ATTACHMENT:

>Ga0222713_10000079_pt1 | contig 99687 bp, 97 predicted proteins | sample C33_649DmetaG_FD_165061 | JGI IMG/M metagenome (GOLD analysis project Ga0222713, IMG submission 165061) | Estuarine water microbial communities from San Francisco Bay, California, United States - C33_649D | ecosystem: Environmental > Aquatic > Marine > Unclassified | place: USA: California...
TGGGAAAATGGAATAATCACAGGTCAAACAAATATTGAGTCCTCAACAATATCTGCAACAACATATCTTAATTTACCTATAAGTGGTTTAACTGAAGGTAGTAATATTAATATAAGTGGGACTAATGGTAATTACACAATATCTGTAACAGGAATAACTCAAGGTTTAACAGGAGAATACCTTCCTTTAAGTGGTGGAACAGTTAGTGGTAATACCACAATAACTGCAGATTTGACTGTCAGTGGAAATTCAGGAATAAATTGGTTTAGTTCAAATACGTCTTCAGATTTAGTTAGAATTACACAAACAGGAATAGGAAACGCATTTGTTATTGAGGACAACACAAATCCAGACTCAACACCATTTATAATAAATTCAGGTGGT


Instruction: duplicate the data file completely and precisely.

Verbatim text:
>Ga0222713_10000079_pt1 | contig 99687 bp, 97 predicted proteins | sample C33_649DmetaG_FD_165061 | JGI IMG/M metagenome (GOLD analysis project Ga0222713, IMG submission 165061) | Estuarine water microbial communities from San Francisco Bay, California, United States - C33_649D | ecosystem: Environmental > Aquatic > Marine > Unclassified | place: USA: California...
TGGGAAAATGGAATAATCACAGGTCAAACAAATATTGAGTCCTCAACAATATCTGCAACAACATATCTTAATTTACCTATAAGTGGTTTAACTGAAGGTAGTAATATTAATATAAGTGGGACTAATGGTAATTACACAATATCTGTAACAGGAATAACTCAAGGTTTAACAGGAGAATACCTTCCTTTAAGTGGTGGAACAGTTAGTGGTAATACCACAATAACTGCAGATTTGACTGTCAGTGGAAATTCAGGAATAAATTGGTTTAGTTCAAATACGTCTTCAGATTTAGTTAGAATTACACAAACAGGAATAGGAAACGCATTTGTTATTGAGGACAACACAAATCCAGACTCAACACCATTTATAATAAATTCAGGTGGT